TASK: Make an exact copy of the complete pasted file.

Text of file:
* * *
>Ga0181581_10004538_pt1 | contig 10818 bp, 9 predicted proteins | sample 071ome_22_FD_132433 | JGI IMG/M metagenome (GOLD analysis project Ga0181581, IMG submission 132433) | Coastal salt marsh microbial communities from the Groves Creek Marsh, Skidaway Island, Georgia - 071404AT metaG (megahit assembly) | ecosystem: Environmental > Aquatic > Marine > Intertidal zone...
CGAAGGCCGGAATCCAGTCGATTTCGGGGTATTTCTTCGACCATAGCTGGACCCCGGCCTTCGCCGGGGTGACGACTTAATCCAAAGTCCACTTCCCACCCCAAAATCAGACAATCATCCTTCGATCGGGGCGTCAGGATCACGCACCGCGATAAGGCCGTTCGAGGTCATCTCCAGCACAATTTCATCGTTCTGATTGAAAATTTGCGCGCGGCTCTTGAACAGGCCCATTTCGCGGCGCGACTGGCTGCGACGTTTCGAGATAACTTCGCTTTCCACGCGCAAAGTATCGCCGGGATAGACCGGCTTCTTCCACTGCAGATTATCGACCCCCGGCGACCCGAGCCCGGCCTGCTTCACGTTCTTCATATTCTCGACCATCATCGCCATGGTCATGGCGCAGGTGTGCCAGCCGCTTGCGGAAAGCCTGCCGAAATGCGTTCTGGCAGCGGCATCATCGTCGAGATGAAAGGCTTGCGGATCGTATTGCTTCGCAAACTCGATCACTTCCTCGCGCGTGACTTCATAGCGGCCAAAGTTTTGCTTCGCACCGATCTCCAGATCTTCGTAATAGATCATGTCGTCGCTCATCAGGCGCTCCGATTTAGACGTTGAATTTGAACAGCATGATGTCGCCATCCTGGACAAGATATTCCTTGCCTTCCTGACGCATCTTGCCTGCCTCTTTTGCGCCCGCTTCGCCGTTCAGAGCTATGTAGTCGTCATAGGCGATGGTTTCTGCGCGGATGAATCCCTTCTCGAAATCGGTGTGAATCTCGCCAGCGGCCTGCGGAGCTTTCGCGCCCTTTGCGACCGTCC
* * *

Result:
>Ga0181581_10004538_pt1 | contig 10818 bp, 9 predicted proteins | sample 071ome_22_FD_132433 | JGI IMG/M metagenome (GOLD analysis project Ga0181581, IMG submission 132433) | Coastal salt marsh microbial communities from the Groves Creek Marsh, Skidaway Island, Georgia - 071404AT metaG (megahit assembly) | ecosystem: Environmental > Aquatic > Marine > Intertidal zone...
CGAAGGCCGGAATCCAGTCGATTTCGGGGTATTTCTTCGACCATAGCTGGACCCCGGCCTTCGCCGGGGTGACGACTTAATCCAAAGTCCACTTCCCACCCCAAAATCAGACAATCATCCTTCGATCGGGGCGTCAGGATCACGCACCGCGATAAGGCCGTTCGAGGTCATCTCCAGCACAATTTCATCGTTCTGATTGAAAATTTGCGCGCGGCTCTTGAACAGGCCCATTTCGCGGCGCGACTGGCTGCGACGTTTCGAGATAACTTCGCTTTCCACGCGCAAAGTATCGCCGGGATAGACCGGCTTCTTCCACTGCAGATTATCGACCCCCGGCGACCCGAGCCCGGCCTGCTTCACGTTCTTCATATTCTCGACCATCATCGCCATGGTCATGGCGCAGGTGTGCCAGCCGCTTGCGGAAAGCCTGCCGAAATGCGTTCTGGCAGCGGCATCATCGTCGAGATGAAAGGCTTGCGGATCGTATTGCTTCGCAAACTCGATCACTTCCTCGCGCGTGACTTCATAGCGGCCAAAGTTTTGCTTCGCACCGATCTCCAGATCTTCGTAATAGATCATGTCGTCGCTCATCAGGCGCTCCGATTTAGACGTTGAATTTGAACAGCATGATGTCGCCATCCTGGACAAGATATTCCTTGCCTTCCTGACGCATCTTGCCTGCCTCTTTTGCGCCCGCTTCGCCGTTCAGAGCTATGTAGTCGTCATAGGCGATGGTTTCTGCGCGGATGAATCCCTTCTCGAAATCGGTGTGAATCTCGCCAGCGGCCTGCGGAGCTTTCGCGCCCTTTGCGACCGTCC